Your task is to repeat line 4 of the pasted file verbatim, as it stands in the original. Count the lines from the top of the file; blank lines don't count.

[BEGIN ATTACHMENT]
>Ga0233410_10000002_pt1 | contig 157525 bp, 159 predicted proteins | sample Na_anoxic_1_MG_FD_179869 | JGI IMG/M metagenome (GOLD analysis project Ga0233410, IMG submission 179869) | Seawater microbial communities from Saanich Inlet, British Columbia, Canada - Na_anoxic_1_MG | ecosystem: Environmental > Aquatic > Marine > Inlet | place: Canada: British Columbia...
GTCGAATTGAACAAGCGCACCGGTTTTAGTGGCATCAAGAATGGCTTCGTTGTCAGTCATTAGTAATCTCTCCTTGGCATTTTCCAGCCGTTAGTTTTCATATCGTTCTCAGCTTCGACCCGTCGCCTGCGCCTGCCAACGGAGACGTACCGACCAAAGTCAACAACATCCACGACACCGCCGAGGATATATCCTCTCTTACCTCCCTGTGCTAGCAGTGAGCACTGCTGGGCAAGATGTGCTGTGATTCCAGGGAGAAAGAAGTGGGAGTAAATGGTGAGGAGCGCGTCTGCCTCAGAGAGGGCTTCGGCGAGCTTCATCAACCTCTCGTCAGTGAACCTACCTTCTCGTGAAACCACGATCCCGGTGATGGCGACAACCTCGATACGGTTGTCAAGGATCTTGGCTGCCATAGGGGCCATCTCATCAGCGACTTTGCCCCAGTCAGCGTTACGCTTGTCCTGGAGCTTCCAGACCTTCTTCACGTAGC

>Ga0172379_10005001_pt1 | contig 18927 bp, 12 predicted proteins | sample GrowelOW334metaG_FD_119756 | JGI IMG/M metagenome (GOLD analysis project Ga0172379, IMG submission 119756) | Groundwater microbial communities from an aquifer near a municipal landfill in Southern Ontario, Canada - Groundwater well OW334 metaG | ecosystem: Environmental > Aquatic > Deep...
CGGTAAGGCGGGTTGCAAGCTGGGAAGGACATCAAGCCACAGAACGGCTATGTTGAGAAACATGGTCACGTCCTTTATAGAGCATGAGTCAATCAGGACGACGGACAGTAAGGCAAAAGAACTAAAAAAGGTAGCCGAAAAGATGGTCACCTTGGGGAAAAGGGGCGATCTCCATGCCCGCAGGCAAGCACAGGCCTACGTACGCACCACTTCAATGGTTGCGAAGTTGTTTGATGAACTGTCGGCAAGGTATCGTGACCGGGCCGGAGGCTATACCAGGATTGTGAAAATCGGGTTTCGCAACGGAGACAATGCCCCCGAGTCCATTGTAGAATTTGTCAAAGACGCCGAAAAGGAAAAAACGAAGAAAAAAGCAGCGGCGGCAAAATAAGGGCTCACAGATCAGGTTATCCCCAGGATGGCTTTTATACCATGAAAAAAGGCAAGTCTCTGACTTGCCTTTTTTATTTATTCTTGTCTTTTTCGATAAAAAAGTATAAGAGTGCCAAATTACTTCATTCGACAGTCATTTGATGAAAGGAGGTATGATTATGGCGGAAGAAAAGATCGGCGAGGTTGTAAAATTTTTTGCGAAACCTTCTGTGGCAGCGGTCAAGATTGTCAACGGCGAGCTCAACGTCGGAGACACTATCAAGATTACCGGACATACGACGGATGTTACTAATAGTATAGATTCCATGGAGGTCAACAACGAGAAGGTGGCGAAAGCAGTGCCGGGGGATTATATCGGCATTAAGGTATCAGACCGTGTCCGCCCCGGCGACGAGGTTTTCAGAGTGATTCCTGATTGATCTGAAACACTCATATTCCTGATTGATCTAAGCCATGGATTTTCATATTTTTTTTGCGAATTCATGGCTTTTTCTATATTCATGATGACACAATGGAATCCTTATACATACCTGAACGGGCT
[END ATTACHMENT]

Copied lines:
CGGTAAGGCGGGTTGCAAGCTGGGAAGGACATCAAGCCACAGAACGGCTATGTTGAGAAACATGGTCACGTCCTTTATAGAGCATGAGTCAATCAGGACGACGGACAGTAAGGCAAAAGAACTAAAAAAGGTAGCCGAAAAGATGGTCACCTTGGGGAAAAGGGGCGATCTCCATGCCCGCAGGCAAGCACAGGCCTACGTACGCACCACTTCAATGGTTGCGAAGTTGTTTGATGAACTGTCGGCAAGGTATCGTGACCGGGCCGGAGGCTATACCAGGATTGTGAAAATCGGGTTTCGCAACGGAGACAATGCCCCCGAGTCCATTGTAGAATTTGTCAAAGACGCCGAAAAGGAAAAAACGAAGAAAAAAGCAGCGGCGGCAAAATAAGGGCTCACAGATCAGGTTATCCCCAGGATGGCTTTTATACCATGAAAAAAGGCAAGTCTCTGACTTGCCTTTTTTATTTATTCTTGTCTTTTTCGATAAAAAAGTATAAGAGTGCCAAATTACTTCATTCGACAGTCATTTGATGAAAGGAGGTATGATTATGGCGGAAGAAAAGATCGGCGAGGTTGTAAAATTTTTTGCGAAACCTTCTGTGGCAGCGGTCAAGATTGTCAACGGCGAGCTCAACGTCGGAGACACTATCAAGATTACCGGACATACGACGGATGTTACTAATAGTATAGATTCCATGGAGGTCAACAACGAGAAGGTGGCGAAAGCAGTGCCGGGGGATTATATCGGCATTAAGGTATCAGACCGTGTCCGCCCCGGCGACGAGGTTTTCAGAGTGATTCCTGATTGATCTGAAACACTCATATTCCTGATTGATCTAAGCCATGGATTTTCATATTTTTTTTGCGAATTCATGGCTTTTTCTATATTCATGATGACACAATGGAATCCTTATACATACCTGAACGGGCT